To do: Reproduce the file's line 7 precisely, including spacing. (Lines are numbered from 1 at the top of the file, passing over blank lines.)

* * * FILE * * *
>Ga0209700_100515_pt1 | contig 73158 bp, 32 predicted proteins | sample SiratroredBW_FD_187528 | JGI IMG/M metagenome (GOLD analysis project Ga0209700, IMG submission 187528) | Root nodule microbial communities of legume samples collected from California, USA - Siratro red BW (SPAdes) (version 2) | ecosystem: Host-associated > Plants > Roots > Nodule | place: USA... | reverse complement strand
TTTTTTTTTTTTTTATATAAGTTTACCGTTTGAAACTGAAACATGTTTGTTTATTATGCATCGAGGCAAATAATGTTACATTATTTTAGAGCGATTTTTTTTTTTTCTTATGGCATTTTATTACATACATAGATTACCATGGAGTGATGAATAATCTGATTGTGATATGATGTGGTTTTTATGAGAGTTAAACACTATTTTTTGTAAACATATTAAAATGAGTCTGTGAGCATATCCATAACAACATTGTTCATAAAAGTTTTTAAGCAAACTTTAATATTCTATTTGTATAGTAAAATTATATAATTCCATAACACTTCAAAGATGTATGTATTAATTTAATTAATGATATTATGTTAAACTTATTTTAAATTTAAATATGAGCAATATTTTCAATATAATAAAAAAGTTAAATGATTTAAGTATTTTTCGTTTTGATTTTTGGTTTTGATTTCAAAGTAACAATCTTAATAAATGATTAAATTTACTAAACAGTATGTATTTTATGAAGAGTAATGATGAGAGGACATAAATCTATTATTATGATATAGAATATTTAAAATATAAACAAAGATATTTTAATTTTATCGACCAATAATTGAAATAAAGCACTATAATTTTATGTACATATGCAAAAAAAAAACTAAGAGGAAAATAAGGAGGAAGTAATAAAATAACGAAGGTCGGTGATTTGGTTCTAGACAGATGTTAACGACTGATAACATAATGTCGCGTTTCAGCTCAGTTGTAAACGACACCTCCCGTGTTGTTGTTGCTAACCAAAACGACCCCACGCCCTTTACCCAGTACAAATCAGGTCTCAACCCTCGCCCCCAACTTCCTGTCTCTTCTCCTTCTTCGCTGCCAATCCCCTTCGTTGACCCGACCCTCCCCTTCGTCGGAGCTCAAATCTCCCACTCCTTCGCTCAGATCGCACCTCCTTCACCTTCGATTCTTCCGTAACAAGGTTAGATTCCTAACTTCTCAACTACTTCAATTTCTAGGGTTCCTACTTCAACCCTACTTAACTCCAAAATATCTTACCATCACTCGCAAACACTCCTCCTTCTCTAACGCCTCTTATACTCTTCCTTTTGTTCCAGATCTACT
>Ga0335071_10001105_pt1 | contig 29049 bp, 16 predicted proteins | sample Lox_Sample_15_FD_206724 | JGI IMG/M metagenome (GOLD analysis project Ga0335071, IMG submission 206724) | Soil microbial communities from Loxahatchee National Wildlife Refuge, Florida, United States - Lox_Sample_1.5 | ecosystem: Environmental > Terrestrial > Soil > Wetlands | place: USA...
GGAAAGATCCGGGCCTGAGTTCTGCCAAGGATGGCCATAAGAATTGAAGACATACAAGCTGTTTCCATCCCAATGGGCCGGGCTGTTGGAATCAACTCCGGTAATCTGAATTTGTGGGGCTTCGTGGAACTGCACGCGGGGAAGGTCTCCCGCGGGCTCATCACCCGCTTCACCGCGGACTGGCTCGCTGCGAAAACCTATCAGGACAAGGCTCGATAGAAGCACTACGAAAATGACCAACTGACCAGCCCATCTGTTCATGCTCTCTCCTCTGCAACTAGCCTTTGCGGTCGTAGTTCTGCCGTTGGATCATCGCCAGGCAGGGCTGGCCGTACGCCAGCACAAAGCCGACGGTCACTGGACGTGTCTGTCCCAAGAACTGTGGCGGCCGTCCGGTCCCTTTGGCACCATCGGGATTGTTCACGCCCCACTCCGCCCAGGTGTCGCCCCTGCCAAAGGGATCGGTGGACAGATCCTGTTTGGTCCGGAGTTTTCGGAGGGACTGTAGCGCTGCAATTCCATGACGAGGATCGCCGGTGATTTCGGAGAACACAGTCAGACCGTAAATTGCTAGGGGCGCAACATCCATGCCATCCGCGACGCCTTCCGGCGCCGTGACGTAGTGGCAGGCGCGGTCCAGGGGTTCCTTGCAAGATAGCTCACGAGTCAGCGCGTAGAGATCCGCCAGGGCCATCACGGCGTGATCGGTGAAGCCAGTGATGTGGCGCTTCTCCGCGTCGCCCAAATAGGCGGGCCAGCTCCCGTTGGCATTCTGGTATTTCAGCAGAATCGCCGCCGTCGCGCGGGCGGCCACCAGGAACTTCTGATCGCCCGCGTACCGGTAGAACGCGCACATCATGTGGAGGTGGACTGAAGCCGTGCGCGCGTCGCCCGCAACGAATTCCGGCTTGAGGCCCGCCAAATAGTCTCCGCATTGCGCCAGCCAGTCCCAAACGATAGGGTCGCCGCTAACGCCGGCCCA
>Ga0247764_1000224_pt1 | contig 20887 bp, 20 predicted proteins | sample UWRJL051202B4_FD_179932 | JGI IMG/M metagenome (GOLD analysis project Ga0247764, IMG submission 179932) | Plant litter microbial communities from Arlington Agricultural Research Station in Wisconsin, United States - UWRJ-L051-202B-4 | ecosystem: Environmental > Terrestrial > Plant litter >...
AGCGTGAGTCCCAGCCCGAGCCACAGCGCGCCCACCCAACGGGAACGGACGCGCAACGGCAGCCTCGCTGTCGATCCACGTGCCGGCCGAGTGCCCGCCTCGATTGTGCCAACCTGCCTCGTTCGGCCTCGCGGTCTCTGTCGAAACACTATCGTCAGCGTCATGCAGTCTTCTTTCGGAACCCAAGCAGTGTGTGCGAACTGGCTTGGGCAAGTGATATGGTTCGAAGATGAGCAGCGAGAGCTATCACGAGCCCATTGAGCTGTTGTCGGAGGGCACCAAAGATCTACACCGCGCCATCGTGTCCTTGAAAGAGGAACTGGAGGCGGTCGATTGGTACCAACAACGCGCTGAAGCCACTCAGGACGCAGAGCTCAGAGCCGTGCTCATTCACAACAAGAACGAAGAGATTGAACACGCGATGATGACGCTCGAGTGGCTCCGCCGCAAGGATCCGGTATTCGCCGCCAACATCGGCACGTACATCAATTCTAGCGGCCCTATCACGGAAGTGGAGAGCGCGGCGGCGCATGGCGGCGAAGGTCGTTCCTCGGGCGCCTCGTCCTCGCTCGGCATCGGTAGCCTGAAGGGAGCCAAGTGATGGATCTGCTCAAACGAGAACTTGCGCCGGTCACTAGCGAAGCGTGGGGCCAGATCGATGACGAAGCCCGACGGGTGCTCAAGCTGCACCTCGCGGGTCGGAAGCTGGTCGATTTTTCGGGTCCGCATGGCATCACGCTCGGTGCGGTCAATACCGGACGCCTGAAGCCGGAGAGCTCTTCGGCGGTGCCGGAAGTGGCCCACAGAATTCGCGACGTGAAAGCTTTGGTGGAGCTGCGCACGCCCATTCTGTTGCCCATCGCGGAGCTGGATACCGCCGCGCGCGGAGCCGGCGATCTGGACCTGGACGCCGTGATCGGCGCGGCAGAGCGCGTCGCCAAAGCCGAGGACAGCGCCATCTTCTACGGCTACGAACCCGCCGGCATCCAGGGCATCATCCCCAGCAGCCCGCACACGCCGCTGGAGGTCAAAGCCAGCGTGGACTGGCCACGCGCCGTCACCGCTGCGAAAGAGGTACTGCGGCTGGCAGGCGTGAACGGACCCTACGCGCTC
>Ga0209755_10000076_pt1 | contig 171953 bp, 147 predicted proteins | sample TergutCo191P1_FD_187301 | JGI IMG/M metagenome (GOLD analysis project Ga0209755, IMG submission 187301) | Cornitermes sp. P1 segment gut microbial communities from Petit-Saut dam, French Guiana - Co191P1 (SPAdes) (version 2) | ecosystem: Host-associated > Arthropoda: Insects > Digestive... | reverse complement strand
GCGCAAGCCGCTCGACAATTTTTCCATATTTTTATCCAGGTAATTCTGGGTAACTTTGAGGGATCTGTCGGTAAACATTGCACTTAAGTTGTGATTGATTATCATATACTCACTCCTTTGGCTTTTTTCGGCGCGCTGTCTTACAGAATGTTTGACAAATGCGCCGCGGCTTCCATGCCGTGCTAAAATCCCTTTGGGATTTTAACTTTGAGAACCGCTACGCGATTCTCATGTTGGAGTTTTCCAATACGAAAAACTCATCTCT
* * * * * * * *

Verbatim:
>Ga0209755_10000076_pt1 | contig 171953 bp, 147 predicted proteins | sample TergutCo191P1_FD_187301 | JGI IMG/M metagenome (GOLD analysis project Ga0209755, IMG submission 187301) | Cornitermes sp. P1 segment gut microbial communities from Petit-Saut dam, French Guiana - Co191P1 (SPAdes) (version 2) | ecosystem: Host-associated > Arthropoda: Insects > Digestive... | reverse complement strand